Inferential statistics, where we take a sample from a population and use that sample to make predictions about the populations, is all about Hypothesis testing.
For example, suppose we have been told that the mean height of 25-year old males in the US is 172 cm(=𝜇). We could try to take a random sample of 100 25-year old males, find the mean height of the sample, which say comes out to be 175 cm(=ẍ), and then choose a confidence level of 90, 95 or 99%, construct a confidence interval around the sample mean, and then state how confident we are that our sample, which gave ẍ = 175cm, supports the claim that population mean, 𝜇 = 172 cm.
While doing hypothesis testing, it is very important to make the distinction between proving a claim and providing support for a claim. In inferential statistics, we’re usually not able to prove something with certainty. Instead, we use the data to support a theory we have. The data can provide strong or confident support for our theory, but we still can’t necessarily prove it.
The steps involved in Hypothesis testing are as follows :
- State the null and alternate hypotheses.
- Determine the confidence level.
- Calculate the test-statistic
- Find the critical values and determine the regions of acceptance and rejection
- State the conclusion.
Let’s go through the steps one by one using the example of male heights given above.
1. State the null and alternate hypothesis
In any hypothesis test, the first thing we always want to do is to state what are the null and alternate hypotheses.
The alternate hypothesis Ha is the abnormality we are looking for in the data: it is the significance we are hoping to find. Once we have an alternative hypothesis, we always want to state the opposite claim, which we call the null hypothesis Ho.
For example, in our experiment involving the average heights of 25-year old US males, our null hypothesis will be
Ho : 𝜇 = 175 cm, and
the alternate hypothesis will be given by
Ha: 𝜇 ≠ 175 cm.
One thing to note is that the null hypothesis always includes the ‘=’ sign, whether as pure ‘=’ or as ‘≤’ and ‘≥’ sign. Whereas the alternate hypothesis includes the ‘>’, ‘<’, or ‘≠’ signs.
2. Determine the confidence level
The next step involves choosing a confidence level for our test, which is usually 90%, 95% or 99%. Choosing a confidence level of 99% means we want to be more confident about our results than say if we choose 90%. But choosing a higher confidence level comes at the cost of a larger confidence interval and a larger margin of error. This means that if we choose a higher confidence level, we will be less likely to detect a true difference between our sample statistic and the hypothesized value if that difference actually exists.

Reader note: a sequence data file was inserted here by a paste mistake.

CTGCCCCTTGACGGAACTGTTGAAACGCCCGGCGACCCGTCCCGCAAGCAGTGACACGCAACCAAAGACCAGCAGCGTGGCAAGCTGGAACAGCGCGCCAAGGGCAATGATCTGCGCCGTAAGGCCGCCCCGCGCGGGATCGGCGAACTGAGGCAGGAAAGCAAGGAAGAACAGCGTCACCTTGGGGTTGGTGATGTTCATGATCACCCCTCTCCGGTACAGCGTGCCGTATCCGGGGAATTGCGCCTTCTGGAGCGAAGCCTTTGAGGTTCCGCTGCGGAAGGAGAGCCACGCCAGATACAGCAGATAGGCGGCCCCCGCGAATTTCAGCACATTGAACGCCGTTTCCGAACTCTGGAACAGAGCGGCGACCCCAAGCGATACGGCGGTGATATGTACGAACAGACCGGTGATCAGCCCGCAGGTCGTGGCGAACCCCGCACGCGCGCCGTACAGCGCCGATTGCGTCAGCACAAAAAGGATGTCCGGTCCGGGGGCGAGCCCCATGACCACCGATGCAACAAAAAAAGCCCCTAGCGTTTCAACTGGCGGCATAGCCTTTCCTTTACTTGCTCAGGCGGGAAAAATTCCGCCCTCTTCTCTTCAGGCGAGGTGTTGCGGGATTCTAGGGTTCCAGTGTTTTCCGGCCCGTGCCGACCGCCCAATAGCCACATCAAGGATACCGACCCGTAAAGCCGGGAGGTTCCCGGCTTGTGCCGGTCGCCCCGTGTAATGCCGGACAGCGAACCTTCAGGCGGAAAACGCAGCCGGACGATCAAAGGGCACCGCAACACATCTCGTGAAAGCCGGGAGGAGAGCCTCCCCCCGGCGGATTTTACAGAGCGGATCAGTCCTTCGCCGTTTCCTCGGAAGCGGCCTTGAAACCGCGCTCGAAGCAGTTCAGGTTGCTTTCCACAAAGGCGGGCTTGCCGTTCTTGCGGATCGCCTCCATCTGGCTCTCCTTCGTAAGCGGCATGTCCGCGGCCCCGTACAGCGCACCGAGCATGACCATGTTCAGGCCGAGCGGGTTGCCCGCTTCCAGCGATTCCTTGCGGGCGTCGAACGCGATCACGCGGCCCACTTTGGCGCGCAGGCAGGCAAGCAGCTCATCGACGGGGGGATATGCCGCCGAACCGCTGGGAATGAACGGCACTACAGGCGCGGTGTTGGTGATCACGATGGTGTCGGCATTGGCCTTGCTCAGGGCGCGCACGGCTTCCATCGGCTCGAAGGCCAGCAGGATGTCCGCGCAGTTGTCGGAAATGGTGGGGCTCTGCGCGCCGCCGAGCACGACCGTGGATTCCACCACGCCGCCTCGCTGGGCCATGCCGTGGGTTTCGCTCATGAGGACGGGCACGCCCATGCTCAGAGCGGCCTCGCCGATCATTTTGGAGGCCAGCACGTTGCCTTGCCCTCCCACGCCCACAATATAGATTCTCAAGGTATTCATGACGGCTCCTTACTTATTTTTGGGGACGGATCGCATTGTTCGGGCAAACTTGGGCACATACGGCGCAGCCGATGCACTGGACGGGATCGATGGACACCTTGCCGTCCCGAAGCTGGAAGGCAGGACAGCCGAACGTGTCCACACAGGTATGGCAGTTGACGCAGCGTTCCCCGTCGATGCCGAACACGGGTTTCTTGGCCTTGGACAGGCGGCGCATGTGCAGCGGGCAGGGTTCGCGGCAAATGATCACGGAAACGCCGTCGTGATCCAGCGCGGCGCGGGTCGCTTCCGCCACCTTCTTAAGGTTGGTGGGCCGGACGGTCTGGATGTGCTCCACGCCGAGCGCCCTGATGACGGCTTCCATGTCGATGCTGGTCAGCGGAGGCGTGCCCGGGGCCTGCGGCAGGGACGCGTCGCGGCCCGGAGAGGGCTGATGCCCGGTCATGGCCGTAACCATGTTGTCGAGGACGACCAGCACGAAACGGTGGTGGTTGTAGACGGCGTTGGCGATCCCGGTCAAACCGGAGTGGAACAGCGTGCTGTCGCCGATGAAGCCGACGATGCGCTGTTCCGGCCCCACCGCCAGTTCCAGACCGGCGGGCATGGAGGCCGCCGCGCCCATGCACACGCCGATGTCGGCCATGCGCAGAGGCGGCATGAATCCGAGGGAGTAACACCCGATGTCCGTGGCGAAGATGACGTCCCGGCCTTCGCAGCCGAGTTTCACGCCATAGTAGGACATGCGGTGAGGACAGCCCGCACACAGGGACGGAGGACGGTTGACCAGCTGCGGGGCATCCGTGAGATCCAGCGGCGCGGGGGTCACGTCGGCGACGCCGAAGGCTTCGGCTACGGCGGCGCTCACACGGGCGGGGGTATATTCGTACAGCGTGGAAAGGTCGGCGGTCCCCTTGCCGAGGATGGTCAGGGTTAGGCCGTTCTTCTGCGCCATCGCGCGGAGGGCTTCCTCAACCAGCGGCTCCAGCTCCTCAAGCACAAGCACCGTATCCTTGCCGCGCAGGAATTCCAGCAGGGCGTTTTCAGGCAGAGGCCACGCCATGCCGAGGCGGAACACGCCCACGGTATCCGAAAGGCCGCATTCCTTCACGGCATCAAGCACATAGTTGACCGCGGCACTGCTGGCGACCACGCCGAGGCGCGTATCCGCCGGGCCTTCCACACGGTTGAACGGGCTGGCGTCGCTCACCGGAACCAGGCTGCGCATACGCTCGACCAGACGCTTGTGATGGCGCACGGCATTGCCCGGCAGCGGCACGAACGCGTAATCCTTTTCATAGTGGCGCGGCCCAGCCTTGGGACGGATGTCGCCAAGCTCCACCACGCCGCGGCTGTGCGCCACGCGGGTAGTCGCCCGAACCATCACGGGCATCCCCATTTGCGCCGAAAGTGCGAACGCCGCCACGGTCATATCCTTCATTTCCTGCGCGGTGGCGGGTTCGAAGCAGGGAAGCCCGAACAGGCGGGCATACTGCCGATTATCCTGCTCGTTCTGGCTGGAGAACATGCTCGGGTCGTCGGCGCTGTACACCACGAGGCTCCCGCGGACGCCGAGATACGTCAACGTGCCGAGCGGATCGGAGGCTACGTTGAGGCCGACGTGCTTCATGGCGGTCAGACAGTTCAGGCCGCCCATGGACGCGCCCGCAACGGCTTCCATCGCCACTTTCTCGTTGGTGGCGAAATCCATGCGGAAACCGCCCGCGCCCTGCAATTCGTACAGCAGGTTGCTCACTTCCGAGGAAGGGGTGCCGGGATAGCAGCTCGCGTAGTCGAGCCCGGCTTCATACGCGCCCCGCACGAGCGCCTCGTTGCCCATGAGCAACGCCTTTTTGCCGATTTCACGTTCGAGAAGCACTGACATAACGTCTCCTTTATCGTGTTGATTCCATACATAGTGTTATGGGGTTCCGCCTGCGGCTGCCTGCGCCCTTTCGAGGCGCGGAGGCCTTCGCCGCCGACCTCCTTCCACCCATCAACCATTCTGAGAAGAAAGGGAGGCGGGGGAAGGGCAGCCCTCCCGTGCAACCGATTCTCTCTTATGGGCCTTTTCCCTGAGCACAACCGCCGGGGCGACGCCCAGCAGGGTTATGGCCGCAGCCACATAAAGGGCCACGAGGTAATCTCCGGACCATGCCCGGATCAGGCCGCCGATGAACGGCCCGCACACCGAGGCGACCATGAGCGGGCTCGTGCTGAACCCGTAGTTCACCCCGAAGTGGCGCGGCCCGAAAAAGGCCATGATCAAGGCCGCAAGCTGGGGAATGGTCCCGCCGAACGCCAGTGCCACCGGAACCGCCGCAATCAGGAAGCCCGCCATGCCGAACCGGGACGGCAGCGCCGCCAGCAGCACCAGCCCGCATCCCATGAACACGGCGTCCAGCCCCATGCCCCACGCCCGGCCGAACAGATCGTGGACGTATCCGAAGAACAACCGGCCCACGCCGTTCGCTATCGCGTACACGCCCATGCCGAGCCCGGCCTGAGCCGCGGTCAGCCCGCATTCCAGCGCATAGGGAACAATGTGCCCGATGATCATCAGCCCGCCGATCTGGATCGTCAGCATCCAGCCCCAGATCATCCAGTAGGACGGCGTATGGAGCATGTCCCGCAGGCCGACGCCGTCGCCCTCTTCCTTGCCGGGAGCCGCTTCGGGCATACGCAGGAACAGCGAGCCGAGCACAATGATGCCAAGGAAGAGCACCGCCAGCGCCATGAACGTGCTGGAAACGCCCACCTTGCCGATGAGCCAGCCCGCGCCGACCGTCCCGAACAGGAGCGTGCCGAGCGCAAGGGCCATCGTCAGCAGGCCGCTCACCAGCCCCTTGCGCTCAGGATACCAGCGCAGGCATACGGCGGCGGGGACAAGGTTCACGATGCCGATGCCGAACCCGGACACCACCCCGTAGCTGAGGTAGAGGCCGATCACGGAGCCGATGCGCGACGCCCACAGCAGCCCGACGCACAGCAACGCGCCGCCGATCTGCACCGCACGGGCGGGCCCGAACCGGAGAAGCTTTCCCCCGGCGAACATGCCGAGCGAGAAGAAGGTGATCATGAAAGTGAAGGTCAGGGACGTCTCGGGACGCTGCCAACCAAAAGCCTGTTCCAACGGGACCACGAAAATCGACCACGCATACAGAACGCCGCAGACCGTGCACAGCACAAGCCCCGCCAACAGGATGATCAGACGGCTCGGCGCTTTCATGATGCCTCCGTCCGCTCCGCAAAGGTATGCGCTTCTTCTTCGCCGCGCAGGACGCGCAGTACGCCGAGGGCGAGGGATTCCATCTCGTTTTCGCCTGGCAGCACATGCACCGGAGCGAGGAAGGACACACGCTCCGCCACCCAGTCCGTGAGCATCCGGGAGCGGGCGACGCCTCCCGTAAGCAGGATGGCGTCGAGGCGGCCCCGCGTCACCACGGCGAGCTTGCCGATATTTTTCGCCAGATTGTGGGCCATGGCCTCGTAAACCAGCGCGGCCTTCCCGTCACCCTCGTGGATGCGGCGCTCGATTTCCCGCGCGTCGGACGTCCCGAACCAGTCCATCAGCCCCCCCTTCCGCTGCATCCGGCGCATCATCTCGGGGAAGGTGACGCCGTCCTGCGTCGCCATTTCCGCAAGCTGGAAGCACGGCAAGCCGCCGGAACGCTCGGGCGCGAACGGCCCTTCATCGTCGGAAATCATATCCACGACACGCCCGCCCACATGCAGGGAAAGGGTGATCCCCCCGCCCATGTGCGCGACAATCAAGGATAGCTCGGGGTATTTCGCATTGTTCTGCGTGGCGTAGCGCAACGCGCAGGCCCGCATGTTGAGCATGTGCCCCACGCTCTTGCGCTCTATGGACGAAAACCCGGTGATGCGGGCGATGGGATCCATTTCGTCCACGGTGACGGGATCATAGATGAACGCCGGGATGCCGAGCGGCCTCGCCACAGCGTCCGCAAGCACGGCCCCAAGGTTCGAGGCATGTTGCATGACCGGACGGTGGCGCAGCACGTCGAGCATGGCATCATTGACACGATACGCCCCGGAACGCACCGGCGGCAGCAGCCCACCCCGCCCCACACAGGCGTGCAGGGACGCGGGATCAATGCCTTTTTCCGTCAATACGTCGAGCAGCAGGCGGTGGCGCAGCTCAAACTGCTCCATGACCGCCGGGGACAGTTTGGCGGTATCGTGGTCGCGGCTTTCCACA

Level of significance, 𝛼
The level of significance, 𝛼 is given by
𝛼 = 1 - CL ,
where CL is the confidence level.
3. Calculate the test-statistic
Once we have determined the confidence level, the next step is to calculate the test-statistic for our hypothesis test. But any test statistic we calculate will depend on whether we are running a two-tailed or one-tailed test.
To determine this, we need to look at our null and alternate hypotheses defined above:
If the null hypothesis and the alternate hypothesis contain the = and ≠ signs, we will use a two-tailed test. On the other hand, if the null hypothesis contains the ≥ or ≤ sign, with the alternate hypothesis having only the < or > sign, then we use the one-tailed test.
In two-tailed tests, we have 2 -regions of rejection, one in each tail of the distribution.
A one-tailed test has only one region of rejection, either in the left tail or right tail of the distribution, depending on whether we predict the population parameter is lesser than or greater than the stated value
A two-tail test is more conservative than a one-tailed test because the area of rejection in either tail is only half of what it would have been in the case of a one-tailed test. So unless we are extremely confident about the directionality, we should play safe and use the more conservative 2-tailed test.
We can proceed to find out the test-statistic as follows :
a) If population standard deviation is known,
where z is the test statistic,
ẍ is the sample mean,
𝜇 is the population mean, as per our null hypothesis
𝜎 is the population standard deviation.
b) If the population standard deviation is unknown, then the test statistic is given by
where ‘s’ is the sample standard deviation.
4. Find the critical values and determine the regions of acceptance and rejection
Once we have calculated the test statistics above, we use these to find the area under the distribution corresponding to the test statistic, using either the normal distribution or the student’s t-distribution. This is also known as p-value.
For a one-tailed test, the p-value will be the area we get using the test-statistic, either using a statistical calculator or a z-table or t-table.
For a two-tailed test, this is slightly more complicated:
If the test-statistic is negative, we calculate the area and simply multiply it by 2 to account for both tails, to get the p-value.
If the test-statistic is positive, we need to calculate the area on right by using 1 minus area corresponding to the test statistic, and then we double the result to get the p-value.
Once we have got the p-value, it is relatively simple to decide whether or not we should reject the null hypothesis, using :
if p ≤ 𝛼, reject the null Hypothesis
if p > 𝛼, do not reject the null Hypothesis.
We can state our final conclusion based on the p-value, which is whether the data provides significant evidence to reject the null hypothesis or not.
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